• TRB 100th Annual Meeting - A Virtual Event

      January 2021

    • Online Program

Annual Meeting Event Detail




Lectern Session 818

Changing Demand and Maintenance Needs: Grappling with the Uncertainty

Wednesday, January 11 10:15 AM- 12:00 PM ET
Lectern
Marie Venner, Venner Consulting,
David Ungemah, WSP,

John MacArthur, Portland State University
Sponsored by:
Standing Committee on Congestion Pricing (Merged with ABE50 to form Standing Committee on Transportation Demand Management, AEP60, on 4/15/2020) (ABE25)

Can we make assets and infrastructure last longer, given tight DOT budgets and increased demand? Every unit of distance traveled by a loaded “18-wheeler” causes over 9000 times the road wear of a light-duty vehicle. Congested roads escalate delay, emissions, and other costs, impacting community health and resilience. London and Sweden decreased demand with bicycling improvements and congestion charging. This session will consider current technology pathways alongside the demand pathways and a re-emphasis of approaches in a period of uncertainty.



How do we make our roads and infrastructure last longer, given tight budgets and all the demands DOTs face?  Every avoided trip is worth something to DOTs, whether it be their maintenance obligations or the ability to provide a reliable transportation system.  Los Angeles DOT is exploring implementing Infrastructure as a Service, with better road costing, perhaps through VMT charges. Every unit of distance traveled by one properly loaded “18-wheeler” causes over 9000 times the road wear of a light duty vehicle.  In addition usage that adds congestion to roads escalates delay and emissions and other costs, impacting health and resilience.  The first (delayed) driver in 5 miles of crawling traffic doubles his emissions, and this is about equal to the extra pollution he causes with the cars behind him.  London and Sweden have effectively brought down demand with bicycling improvements and congestion charging. Now, with technology changes like AVs and EVs in the pipeline, along with shared vehicles, what kind of demand are we planning for? What kind of demand could we need to plan for (higher or lower) and what is shaping that?  This session will consider whether we are on track with the technology pathways alongside the demand pathways and suggest if we need a rethink or re-emphasis of approaches or whether we are just in a period of uncertainty.  How will this affect DOT maintenance?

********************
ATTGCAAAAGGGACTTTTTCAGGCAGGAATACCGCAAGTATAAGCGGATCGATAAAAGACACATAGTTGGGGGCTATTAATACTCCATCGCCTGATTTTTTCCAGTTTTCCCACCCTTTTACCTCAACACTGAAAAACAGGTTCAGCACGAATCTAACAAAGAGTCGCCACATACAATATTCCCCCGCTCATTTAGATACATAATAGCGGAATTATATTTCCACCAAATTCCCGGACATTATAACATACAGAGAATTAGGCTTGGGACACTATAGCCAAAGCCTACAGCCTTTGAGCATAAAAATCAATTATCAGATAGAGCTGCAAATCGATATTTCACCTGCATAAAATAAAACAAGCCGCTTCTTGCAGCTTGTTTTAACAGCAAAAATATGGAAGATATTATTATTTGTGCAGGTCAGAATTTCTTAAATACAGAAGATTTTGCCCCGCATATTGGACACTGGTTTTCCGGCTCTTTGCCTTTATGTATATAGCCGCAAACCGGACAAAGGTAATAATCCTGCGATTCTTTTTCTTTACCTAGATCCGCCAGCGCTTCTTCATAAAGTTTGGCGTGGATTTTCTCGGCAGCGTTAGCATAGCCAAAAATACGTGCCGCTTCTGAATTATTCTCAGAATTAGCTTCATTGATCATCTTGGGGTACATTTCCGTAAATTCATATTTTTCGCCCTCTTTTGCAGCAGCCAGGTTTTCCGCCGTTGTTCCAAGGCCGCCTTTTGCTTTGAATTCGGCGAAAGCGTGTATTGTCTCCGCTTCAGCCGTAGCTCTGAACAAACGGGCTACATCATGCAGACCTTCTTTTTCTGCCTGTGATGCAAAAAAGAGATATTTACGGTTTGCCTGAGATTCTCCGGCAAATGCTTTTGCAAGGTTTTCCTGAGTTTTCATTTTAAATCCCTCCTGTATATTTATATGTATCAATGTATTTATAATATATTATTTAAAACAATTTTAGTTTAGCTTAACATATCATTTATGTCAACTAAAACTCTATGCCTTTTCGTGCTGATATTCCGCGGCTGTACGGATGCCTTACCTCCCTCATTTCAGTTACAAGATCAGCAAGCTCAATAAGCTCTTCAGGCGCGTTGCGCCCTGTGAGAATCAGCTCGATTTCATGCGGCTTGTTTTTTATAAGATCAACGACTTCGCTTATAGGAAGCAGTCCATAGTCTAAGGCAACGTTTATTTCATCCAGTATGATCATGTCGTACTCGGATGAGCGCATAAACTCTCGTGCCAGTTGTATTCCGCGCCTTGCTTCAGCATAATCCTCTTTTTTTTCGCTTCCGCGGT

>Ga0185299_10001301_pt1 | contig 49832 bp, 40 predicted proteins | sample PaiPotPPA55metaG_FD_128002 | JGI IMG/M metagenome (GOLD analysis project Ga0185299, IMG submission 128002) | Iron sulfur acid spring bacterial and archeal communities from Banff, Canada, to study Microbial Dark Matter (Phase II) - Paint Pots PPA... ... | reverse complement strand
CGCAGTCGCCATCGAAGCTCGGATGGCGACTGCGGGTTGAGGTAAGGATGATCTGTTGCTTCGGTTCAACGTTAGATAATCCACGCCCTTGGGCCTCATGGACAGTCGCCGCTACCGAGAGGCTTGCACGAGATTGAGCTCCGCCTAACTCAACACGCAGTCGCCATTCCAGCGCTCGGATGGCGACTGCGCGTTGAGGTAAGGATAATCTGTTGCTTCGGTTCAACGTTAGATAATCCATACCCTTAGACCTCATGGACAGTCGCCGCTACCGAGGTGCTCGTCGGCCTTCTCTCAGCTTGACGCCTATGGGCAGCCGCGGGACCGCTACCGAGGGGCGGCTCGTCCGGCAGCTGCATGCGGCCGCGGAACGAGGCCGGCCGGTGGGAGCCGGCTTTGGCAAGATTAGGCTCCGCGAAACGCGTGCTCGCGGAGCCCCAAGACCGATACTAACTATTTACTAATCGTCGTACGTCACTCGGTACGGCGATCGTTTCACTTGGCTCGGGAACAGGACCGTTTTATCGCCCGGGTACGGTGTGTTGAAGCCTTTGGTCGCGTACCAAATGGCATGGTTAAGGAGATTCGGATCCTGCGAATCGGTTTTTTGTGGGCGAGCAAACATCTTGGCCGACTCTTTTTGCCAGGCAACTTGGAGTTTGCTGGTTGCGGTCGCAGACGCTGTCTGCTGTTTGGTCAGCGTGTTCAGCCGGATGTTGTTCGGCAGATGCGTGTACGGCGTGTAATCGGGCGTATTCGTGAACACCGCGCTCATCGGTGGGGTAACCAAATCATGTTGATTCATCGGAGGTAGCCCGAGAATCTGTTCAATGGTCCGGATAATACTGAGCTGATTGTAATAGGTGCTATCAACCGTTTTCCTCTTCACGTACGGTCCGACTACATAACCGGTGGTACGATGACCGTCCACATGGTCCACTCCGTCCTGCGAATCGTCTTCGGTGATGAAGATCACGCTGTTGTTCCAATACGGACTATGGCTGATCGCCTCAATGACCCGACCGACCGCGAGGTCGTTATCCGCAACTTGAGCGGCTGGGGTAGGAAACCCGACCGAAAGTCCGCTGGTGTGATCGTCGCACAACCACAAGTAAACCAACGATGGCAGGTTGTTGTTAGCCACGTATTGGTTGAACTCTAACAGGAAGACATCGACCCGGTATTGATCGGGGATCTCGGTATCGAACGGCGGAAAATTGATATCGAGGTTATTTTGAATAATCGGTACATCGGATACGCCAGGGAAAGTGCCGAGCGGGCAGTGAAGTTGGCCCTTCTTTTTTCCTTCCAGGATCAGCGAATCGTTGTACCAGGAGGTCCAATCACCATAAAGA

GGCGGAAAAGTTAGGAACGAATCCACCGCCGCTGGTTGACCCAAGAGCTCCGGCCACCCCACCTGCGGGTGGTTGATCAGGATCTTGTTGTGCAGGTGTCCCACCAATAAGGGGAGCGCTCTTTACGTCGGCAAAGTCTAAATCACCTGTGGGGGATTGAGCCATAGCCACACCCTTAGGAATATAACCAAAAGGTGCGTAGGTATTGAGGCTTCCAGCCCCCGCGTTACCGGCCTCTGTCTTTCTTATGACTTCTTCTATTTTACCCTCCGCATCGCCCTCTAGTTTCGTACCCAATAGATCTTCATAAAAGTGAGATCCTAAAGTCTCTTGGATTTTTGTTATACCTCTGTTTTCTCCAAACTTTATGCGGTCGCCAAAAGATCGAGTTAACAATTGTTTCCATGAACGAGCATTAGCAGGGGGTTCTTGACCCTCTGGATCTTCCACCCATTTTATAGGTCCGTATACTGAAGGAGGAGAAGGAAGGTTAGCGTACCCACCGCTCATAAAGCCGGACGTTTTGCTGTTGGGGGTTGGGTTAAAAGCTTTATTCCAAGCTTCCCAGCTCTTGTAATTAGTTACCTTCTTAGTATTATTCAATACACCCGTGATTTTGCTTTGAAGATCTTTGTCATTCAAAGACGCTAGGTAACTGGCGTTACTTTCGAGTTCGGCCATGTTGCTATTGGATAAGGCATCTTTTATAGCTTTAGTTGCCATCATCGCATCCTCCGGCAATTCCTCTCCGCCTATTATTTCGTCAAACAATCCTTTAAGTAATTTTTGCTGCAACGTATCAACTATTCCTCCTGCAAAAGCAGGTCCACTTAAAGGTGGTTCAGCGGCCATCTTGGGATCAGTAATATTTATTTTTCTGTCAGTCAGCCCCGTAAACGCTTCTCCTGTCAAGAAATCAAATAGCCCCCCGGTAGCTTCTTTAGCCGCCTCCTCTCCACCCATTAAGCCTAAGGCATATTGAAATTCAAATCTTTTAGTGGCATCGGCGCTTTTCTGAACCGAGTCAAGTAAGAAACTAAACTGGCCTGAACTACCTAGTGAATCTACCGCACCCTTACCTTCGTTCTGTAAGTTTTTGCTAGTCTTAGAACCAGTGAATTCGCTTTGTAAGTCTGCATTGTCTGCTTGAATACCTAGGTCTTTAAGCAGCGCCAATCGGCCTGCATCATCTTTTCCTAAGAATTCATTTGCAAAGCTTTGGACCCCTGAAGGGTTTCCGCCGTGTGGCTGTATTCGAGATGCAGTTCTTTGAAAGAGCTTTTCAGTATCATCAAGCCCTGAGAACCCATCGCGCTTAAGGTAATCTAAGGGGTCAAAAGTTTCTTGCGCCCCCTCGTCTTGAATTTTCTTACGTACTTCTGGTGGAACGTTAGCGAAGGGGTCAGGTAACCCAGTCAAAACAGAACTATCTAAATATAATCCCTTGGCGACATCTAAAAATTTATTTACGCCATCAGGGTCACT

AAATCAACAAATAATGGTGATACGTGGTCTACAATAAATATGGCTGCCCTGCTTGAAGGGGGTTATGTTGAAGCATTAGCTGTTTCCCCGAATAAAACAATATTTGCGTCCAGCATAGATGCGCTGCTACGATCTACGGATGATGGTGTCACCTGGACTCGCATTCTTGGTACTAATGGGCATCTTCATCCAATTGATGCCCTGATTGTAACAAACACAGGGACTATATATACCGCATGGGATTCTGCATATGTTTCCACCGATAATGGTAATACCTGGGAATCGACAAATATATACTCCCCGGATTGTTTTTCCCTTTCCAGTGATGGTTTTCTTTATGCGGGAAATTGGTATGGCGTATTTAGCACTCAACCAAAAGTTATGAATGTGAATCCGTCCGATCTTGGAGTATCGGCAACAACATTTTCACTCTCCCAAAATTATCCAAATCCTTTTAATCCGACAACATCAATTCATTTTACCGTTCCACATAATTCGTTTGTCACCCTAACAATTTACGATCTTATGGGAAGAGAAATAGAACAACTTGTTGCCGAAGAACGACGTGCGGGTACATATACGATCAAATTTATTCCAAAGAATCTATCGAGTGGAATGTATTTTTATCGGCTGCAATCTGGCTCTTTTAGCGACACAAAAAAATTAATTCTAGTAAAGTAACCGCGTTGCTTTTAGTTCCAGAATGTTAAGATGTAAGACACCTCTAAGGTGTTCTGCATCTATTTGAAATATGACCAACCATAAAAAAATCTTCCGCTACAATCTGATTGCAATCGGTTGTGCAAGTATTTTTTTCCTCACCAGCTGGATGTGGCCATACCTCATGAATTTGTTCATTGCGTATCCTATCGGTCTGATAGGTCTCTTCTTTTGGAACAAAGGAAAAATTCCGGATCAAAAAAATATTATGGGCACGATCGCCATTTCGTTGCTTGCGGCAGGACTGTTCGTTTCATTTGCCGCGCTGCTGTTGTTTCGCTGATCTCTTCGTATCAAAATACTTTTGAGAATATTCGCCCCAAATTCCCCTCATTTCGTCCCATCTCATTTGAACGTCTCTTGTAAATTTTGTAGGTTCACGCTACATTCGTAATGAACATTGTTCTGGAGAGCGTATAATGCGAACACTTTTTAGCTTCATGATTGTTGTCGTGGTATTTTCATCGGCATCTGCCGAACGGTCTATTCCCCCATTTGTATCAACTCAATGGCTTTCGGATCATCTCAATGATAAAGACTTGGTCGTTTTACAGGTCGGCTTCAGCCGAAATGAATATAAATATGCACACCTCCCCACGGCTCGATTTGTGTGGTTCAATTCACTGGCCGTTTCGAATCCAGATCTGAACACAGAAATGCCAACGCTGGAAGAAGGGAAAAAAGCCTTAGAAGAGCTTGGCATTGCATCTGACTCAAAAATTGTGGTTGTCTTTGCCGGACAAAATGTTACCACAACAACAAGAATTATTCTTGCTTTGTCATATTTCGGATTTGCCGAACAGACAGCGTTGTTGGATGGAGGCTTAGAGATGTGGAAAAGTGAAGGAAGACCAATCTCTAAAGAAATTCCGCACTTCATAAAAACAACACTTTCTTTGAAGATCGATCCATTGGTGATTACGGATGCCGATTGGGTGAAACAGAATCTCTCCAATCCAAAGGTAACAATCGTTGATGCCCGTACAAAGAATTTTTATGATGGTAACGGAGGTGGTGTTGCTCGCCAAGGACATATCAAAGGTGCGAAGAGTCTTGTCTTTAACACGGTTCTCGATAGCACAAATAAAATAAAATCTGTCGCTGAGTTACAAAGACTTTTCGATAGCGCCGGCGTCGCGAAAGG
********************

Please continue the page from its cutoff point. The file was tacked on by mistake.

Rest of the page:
Introduction, David Ungemah, WSP

Giovanni Circella, What Affects U.S. Passenger Travel? Exploring Current Trends and Future Uncertainties Affecting Travel Demand,

Greg Marsden, Prof. of Transport Governance, Inst. for Transport Studies, Univ. of Leeds, Supply Futures and Demand Futures,

Noreen McDonald, Assoc. Professor & Chair, DCRP, UNC at Chapel Hill, Planning transport infrastructure in a time of uncertainty: Examination of approaches in the UK,

Guineng  Chen and Jari  Kauppila, Global Urban Passenger Travel Demand and CO2 Emission to 2050: A New Model



Title Presentation Number
Global Urban Passenger Travel Demand and CO2 Emission to 2050: A New Model
Guineng Chen, Organisation for Economic Co-operation and Development (OECD)
Jari Kauppila, Organisation for Economic Co-operation and Development (OECD)
Show Abstract
17-02929
What Affects U.S. Passenger Travel? Exploring Current Trends and Future Uncertainties Affecting Travel Demand
Giovanni Circella, University of California, Davis
P17-21505
Planning transport infrastructure in a time of uncertainty: Examination of approaches in the UK
Noreen McDonald, University of North Carolina, Chapel Hill
P17-21507
Supply Futures and Demand Futures
Greg Marsden, University of Leeds
P17-21506

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